I’m in the market for my first park and trying to figure out where to focus my efforts. For those of you who bought your first park out of state, what brought you to that market and would you do it again considering what you have experienced trying to manage remotely? For those of you who bought local, could you have done it had you been a few states away?
Also, for the first time buyers and seasoned owners, when underwriting a park, what’s the minimum cash on cash return you would look at? I don’t care about cap rates up front, only exit rates. Would you do a deal that is penciling out with only a 5-6% year 1 (after debt service and some sort of reserves) if it bumps up to around 15% by end of year 2 or 3 after some rent bumps? Or do you only look at stuff that has stable returns right off the bat without rent bumps, and any increases are just a cherry on top?
Appreciate the insight!!
Can anyone contribute to this? Almost 200 views and not one person with experience? Appreciate the help!
This is going to depend a lot on what your capacity is, capability is, cash is etc. Its a broad question. What deal size are you looking at ? 10 lots is going to be different than 100 lots. A 500 k deal is going to be different than a 5M deal.
I think if there is a little insight into what you are looking for specifically in terms of deal size, it would give you a better response.
Also, on the second part of your questions, i will depend on what you are looking for. Are you looking for a value add deal? Are you fine with a stable investment on the front end that appears stable going forward?
Are you in a good market with a lot of parks locally that local is an option?
With that , hopefully you can yield a little better response .
@Deleted_User_ME Appreciate the reply. Deal size on my first one would be under $2MM, most likely under $1MM. Really just depends on what I come across. Let’s use a 40 lot park for $1MM as an example.
Second part - That scenario is based on a deal with stabilized occupancy and with under market rents. So with in-place income it’s looking like 5-6% in Year 1 but after bringing the rents up to market it jumps to around 15% in Year 2 or 3, depending on how large the rent increases are. I think most would call that a value-add deal.
That deal is now gone though, so I wouldn’t be able to answer your last question, I think it’s more of a general question at this point. I understand there are many other factors at play but let’s say someone sent you an email saying, “Hey, I’ve got a deal with below market rents, looking like around 5% cash on cash return year 1 but that gets to around 15% after increases.” Would that be something you would be interested in pursuing further based on only knowing that info or do you need more buffer on your year 1 COC returns to get excited about a deal?
The things that brought me to all of the markets I considered were the fundamental things that Frank talks about and that you learn in the boot camp/materials. I live in CA and bought in IN and have no problems managing the park (90 occupied spaces - I have a full time park manager (also does most maintenance), a part time handy man and a part time admin).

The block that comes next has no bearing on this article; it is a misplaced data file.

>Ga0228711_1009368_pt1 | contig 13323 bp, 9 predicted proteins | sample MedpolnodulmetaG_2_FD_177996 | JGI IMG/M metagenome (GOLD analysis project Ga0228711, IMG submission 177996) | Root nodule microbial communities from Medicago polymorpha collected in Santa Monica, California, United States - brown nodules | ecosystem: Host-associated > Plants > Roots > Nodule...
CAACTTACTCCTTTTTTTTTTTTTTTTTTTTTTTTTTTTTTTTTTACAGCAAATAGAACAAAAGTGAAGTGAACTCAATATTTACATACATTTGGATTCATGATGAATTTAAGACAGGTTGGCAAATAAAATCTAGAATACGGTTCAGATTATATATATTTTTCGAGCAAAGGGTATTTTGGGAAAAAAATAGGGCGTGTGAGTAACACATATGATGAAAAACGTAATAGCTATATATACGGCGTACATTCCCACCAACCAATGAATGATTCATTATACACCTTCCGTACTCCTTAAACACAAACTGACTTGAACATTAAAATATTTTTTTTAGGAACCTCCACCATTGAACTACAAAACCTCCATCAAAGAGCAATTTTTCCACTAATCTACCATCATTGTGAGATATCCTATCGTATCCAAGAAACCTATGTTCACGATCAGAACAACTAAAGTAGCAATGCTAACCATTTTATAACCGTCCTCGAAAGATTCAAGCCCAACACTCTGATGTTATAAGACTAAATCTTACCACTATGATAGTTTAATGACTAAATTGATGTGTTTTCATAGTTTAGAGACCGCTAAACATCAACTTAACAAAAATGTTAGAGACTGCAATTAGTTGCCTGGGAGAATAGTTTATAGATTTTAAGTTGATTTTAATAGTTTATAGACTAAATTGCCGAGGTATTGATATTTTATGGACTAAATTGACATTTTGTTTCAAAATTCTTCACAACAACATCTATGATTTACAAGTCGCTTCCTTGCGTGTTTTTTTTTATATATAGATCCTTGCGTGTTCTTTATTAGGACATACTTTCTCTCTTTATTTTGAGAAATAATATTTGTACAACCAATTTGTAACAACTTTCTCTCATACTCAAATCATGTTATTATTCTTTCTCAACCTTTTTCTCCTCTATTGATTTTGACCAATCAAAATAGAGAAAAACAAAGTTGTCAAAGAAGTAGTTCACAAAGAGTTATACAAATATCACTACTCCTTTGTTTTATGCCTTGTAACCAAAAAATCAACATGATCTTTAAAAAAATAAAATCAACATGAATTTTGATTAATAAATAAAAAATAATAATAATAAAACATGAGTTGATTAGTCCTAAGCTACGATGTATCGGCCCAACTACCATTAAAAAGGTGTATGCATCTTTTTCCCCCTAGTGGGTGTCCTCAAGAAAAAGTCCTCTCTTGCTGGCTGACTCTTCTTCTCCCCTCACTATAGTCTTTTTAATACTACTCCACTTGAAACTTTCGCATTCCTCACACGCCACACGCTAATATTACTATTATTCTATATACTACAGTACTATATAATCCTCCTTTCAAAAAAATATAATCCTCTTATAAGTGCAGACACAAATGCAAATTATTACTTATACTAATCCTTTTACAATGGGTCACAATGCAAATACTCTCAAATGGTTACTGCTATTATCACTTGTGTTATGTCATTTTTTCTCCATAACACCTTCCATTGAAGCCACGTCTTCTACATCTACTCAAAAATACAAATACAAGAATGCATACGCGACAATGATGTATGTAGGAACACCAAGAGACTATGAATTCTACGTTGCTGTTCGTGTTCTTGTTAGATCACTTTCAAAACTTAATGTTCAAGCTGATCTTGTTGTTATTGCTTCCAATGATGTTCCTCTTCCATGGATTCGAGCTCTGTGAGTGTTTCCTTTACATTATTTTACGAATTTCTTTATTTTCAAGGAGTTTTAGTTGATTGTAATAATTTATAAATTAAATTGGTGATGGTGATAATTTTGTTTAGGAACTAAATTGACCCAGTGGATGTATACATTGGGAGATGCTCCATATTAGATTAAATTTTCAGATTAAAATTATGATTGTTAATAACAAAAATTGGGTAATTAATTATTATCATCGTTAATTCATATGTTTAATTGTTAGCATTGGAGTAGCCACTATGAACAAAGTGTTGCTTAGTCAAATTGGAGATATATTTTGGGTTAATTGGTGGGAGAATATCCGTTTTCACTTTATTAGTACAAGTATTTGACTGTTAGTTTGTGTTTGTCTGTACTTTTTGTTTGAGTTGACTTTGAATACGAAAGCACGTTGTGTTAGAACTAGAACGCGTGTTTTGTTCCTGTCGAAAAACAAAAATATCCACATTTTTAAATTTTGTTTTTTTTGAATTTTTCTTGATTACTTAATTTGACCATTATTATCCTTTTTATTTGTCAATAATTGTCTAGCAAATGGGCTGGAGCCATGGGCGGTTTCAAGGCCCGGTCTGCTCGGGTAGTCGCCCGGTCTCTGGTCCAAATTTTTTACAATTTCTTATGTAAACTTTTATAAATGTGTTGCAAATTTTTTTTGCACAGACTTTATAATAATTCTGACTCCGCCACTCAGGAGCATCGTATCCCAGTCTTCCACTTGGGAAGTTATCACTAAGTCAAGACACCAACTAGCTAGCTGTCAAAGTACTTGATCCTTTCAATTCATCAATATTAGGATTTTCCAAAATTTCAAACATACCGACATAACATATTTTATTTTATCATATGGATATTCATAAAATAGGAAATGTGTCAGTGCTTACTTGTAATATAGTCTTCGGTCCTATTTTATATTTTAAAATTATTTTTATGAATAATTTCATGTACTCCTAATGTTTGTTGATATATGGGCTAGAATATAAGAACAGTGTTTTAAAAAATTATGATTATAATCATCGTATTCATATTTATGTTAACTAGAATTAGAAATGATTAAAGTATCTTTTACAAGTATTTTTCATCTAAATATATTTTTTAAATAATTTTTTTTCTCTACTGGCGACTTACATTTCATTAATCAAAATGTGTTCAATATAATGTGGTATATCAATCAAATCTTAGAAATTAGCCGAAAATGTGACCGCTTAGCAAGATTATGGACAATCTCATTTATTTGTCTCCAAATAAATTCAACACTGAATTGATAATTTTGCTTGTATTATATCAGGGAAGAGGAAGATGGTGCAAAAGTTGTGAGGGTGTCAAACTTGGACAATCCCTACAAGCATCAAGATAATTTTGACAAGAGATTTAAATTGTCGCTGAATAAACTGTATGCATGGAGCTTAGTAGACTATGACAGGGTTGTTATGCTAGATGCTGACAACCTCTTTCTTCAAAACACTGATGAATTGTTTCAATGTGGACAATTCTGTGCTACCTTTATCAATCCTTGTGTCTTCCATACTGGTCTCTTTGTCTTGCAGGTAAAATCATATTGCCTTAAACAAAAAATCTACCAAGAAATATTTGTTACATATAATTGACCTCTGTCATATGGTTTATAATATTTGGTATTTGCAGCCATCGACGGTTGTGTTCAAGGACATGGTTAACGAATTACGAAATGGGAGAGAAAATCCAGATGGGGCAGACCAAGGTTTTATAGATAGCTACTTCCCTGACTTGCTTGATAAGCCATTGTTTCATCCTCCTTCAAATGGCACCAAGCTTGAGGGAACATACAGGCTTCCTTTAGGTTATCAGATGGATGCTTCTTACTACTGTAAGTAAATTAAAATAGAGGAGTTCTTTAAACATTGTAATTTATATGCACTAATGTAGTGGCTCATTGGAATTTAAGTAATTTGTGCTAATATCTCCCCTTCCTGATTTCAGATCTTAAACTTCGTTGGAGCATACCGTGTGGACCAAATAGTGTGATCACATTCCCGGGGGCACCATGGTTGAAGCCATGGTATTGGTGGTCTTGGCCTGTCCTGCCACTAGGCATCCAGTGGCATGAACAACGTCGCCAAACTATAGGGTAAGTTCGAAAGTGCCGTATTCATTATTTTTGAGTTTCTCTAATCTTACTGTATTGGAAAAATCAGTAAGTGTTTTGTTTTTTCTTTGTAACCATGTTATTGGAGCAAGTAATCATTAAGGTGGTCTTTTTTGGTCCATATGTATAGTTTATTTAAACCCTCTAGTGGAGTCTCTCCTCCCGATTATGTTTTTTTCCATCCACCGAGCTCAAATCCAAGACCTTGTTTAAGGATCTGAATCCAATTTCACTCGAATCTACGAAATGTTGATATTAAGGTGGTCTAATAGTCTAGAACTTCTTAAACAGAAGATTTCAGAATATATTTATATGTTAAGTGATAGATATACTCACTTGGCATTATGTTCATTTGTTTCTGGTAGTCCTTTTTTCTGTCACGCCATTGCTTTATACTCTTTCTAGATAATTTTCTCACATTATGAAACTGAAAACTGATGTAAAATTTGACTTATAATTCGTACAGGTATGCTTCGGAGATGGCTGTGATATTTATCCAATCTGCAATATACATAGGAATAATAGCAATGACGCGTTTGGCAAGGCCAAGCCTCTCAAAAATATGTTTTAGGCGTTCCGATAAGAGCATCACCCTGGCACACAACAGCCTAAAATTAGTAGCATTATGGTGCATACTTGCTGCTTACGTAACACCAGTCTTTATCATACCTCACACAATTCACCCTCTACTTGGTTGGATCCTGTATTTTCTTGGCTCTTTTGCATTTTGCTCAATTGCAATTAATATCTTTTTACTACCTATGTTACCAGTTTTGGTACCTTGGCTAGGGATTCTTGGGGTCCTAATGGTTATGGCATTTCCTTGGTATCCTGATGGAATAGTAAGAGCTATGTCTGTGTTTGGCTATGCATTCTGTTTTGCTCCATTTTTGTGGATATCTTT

You stated that you don’t care about a low COC. I wouldn’t be excited about a 5% cash on cash deal unless there was huge upside. My minimum immediate COC would start at 15%, but that’s me - others have different criteria and resources. I only look at stuff with stable returns right off the bat along with oppty to raise rents. If you don’t care about cap rates up front, then you might have a wider market to purchase from.
If someone sent me that email, I’d ask why they are selling at such a low cap rate and why they think it has so much value - if they stated it was because of low rents, I may strike a deal based on having them increase the lot rent, wait for fall out (if any) and then buy or cancel - this would allow me to minimize my risk.
@tmperrault Thanks for the reply. Just to clarify, I was saying I don’t necessarily care about stated cap rates up front when I know I’m buying with room to add value. So the cash on cash after debt service is really all that matters in my analysis.
Also, I’m curious about your last paragraph. Have you seen this in practice? In theory that would be ideal but I don’t see why a seller would agree to go through that work and then still sell at valuation reflecting more of the previous rents than the increased rents.
Hi ZMitchell, in regard to my last paragraph, I’ve never been in that position to have to ask however I’ve heard that others have. I don’t think it’s asking too much of the seller, especially if you feel there’s risk. You’re calling his bluff, so to speak. If the seller’s valuation is incorrect you aren’t stuck with a ‘bad’ deal and if he is correct, he still get’s what he wants and you get what you want. Try to make the deal fair to you and the seller… and explain in detail the aspects of the deal that you don’t think are fair/are too risky and negotiate them to a point where they are fair. If the seller refuses to negotiate you’ll have to decide if you can live with the risk. If he says no to doing the work and your due diligence says you can increase the rent, then take the risk. It sounds like you are going to buy and hold so time is on your side.
I didn’t ask my seller to do it - I was comfortable with the asking price and knew there was opportunity to increase the lot rent. And, I didn’t want him to know what I was increasing the rent to - he would have seen ‘money on the table’ and may have tried to increase the price.